Let’s dive into February journal prompts from the calendars of national and international days. All are kid friendly and teacher curated so they’re age-appropriate for upper elementary students.

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We get to enjoy an extra day in February this year, which means one extra writing prompt. Do you know what people born on February 29th are called? Hint: It’s not Leaping Lizards! Your students probably don’t know, unless they happen to be one of those extremely lucky people born on a Leap Day. There are actually three names, but I don’t know which one I like the best.

If you’re looking for writing prompts for 3rd graders, 4th graders, or 5th graders, these are teacher tested in those three grades. Naturally curious students love learning about the unique things celebrated each day of the year. At the end of this post, you’ll find a special escape room activity for the once every four years Leap Day on February 29th.


Two roses in a vase hanging from a winter branch.
This post, February Writing Prompts for the Shortest Day of the Year was most recently updated on Jan 21, 2024.

What’s Happening in February?

This is my regular monthly blog post with a current calendar of writing prompts for each month of the year.

All of the prompts are teacher curated (by me!) and kid friendly for elementary grades. I love these prompts (and my students did, too,) because they cover such a wide range of areas, from biography and history, to geography, to science, to art, to music, and to just plain fun. Sharing a video or website about each topic engages students, so in these writing prompts journals, I always include a page of links for the teacher to use.

February may be the shortest month of the year, but it’s jam-packed with choice writing prompts. These will be sure to start some terrific conversations that build classroom community and kick-start your daily writing practice.

One fun thing to do is have students share what they’ve written at the end of each week. Working in groups or as a class, students can choose their favorite topic from the week and share what they wrote about it. Talking about these journal prompts is perfect for circle time or carpet time. Even though everyone has the same writing prompts, their responses in their journals can be quite different.

Are you ready to dive into the February Writing Prompts and see what you can plan to do this month?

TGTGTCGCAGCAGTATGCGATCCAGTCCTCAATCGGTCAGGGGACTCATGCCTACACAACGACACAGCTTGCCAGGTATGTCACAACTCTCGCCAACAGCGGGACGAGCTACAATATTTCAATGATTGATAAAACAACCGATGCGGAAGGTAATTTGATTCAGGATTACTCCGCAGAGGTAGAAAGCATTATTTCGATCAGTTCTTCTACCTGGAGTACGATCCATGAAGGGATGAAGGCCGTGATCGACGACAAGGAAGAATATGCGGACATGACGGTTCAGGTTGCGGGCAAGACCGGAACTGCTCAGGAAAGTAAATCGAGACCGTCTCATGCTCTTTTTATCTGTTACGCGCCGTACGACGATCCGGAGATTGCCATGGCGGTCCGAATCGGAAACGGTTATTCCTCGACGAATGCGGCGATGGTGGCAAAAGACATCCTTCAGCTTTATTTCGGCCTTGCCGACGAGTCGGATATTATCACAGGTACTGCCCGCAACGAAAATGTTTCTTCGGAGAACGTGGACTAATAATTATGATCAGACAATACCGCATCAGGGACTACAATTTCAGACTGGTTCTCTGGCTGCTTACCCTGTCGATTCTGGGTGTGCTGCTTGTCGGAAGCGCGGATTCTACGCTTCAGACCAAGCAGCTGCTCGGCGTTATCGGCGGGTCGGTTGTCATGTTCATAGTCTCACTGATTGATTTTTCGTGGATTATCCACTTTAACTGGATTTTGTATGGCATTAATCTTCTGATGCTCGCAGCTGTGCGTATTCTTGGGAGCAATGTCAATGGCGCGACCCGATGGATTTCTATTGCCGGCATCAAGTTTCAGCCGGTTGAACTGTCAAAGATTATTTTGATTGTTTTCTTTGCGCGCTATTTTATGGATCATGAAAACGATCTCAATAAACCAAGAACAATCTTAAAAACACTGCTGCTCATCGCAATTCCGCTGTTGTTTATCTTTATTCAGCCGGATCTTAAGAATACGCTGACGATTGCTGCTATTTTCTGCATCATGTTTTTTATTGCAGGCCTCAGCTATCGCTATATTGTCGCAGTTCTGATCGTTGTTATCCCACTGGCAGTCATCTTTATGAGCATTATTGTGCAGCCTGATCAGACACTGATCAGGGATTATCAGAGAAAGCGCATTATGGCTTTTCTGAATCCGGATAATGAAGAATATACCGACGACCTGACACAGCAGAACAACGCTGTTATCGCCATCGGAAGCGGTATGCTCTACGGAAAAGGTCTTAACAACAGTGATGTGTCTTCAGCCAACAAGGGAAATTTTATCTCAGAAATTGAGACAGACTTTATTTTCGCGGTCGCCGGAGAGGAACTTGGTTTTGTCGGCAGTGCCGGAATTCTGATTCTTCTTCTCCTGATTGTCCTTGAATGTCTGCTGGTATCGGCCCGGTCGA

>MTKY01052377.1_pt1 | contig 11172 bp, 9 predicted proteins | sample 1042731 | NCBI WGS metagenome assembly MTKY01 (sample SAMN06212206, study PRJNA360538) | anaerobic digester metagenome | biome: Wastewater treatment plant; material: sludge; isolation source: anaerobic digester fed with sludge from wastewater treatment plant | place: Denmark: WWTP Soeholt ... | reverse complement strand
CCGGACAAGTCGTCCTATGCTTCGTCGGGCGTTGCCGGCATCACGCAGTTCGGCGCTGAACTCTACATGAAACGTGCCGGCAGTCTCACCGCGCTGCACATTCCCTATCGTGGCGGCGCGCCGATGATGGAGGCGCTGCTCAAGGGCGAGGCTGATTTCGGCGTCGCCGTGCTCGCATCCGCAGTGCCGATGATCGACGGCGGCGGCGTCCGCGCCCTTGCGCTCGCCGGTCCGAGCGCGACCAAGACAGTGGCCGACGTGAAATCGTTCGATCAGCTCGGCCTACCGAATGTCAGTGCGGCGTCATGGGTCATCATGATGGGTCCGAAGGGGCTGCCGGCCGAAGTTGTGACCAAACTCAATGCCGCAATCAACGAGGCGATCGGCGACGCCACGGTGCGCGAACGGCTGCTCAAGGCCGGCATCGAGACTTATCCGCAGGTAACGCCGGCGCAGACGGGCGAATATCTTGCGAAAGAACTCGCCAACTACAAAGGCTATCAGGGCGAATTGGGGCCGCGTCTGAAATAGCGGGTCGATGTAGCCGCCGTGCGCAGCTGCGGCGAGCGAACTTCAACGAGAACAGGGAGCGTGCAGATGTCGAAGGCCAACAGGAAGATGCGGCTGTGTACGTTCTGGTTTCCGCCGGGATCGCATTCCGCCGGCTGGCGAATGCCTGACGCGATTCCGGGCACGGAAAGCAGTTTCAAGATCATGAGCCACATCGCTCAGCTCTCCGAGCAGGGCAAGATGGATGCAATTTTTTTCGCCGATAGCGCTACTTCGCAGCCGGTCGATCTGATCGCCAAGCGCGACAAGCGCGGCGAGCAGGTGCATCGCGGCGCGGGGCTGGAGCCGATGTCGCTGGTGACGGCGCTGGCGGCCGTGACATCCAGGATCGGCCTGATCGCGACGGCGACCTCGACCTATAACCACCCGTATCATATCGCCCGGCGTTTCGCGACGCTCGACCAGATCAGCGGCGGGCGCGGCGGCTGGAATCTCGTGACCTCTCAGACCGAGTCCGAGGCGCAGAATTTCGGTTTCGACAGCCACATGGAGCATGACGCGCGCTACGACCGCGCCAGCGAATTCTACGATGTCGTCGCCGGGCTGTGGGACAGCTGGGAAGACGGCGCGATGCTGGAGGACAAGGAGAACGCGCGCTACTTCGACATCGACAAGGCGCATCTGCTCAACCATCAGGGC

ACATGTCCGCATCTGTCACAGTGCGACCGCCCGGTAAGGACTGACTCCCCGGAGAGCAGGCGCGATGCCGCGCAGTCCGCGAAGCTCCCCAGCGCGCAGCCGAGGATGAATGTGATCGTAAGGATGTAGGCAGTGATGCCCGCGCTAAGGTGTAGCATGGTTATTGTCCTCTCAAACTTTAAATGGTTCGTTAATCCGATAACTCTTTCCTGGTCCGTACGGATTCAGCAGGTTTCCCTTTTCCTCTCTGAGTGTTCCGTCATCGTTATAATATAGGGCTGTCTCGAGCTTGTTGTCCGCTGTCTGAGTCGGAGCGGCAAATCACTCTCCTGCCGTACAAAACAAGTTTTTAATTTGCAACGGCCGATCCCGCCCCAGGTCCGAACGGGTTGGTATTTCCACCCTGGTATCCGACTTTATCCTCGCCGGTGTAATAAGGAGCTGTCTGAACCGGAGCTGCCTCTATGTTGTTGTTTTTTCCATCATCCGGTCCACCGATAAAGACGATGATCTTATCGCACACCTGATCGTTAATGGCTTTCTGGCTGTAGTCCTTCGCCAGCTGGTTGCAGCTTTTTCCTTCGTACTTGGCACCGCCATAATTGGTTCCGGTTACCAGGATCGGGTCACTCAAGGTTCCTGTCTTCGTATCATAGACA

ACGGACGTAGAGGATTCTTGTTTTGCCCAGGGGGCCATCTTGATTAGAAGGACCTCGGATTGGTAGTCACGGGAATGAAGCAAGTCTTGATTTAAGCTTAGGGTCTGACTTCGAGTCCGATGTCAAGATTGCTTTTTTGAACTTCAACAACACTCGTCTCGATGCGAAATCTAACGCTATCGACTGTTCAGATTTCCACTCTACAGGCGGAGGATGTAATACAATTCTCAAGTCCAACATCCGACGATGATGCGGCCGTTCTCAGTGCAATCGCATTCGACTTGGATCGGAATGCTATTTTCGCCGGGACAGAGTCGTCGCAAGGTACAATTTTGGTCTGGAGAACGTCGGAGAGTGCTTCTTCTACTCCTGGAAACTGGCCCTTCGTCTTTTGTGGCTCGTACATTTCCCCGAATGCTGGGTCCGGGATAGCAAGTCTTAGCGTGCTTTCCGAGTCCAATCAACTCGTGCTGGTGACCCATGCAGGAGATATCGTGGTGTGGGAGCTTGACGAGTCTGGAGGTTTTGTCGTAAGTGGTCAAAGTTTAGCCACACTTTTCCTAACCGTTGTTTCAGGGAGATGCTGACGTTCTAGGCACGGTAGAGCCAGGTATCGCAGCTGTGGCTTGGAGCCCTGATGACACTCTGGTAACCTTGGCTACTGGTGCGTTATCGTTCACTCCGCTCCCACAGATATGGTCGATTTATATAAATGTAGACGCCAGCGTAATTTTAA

States and Geography Writing Prompts

One thing I love about using these writing prompts is that each month, there are four or more state days. This means you have a built-in resource for state research reports. Over a year, all the states are covered. You could have students choose one each month to do a report or presentation.

Journal Writing in Science

Every month has writing prompts for science in different areas. Some months are heavy on life science, other months are heavy on physical science. This month is a mix of several. Here are four of the journal prompts from the national days calendars.


The monarch migration from Mexico through the United States and into Canada and back again is an amazing feat of nature. Here in California, we’re lucky to be able to see the monarchs resting as they overwinter in the eucalyptus trees in Pacific Grove during their annual migration. It’s so intriguing that it’s worth a more in depth study with your class. This Migration of Monarch Butterflies and Life Cycle Close Reading and Writing resource is written especially for upper elementary NGSS life science standards. This packet delves into the feeding habits, life cycle, predatorial protections, and of course the migration route. It’s a perfect complement to use during the week of Western Monarch Day.

History and Social Studies and Biography

We celebrate Rosa Parks tDay on her birthday, the 4th of February. Some states move it to the Monday following her birthday if it falls on a weekend. Her birthday is a great day to introduce her story and get to know a little more about her. With Lincoln’s birthday and Presidents Day, you have some wonderful prompts for biographies of important people.

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Other Important February Dates to Remember

Groundhog Day falls on February 2 each year. In addition to this one journal prompt, you can extend the learning about Punxsutawney Phil with this reading comprehension color by code for Groundhog Day.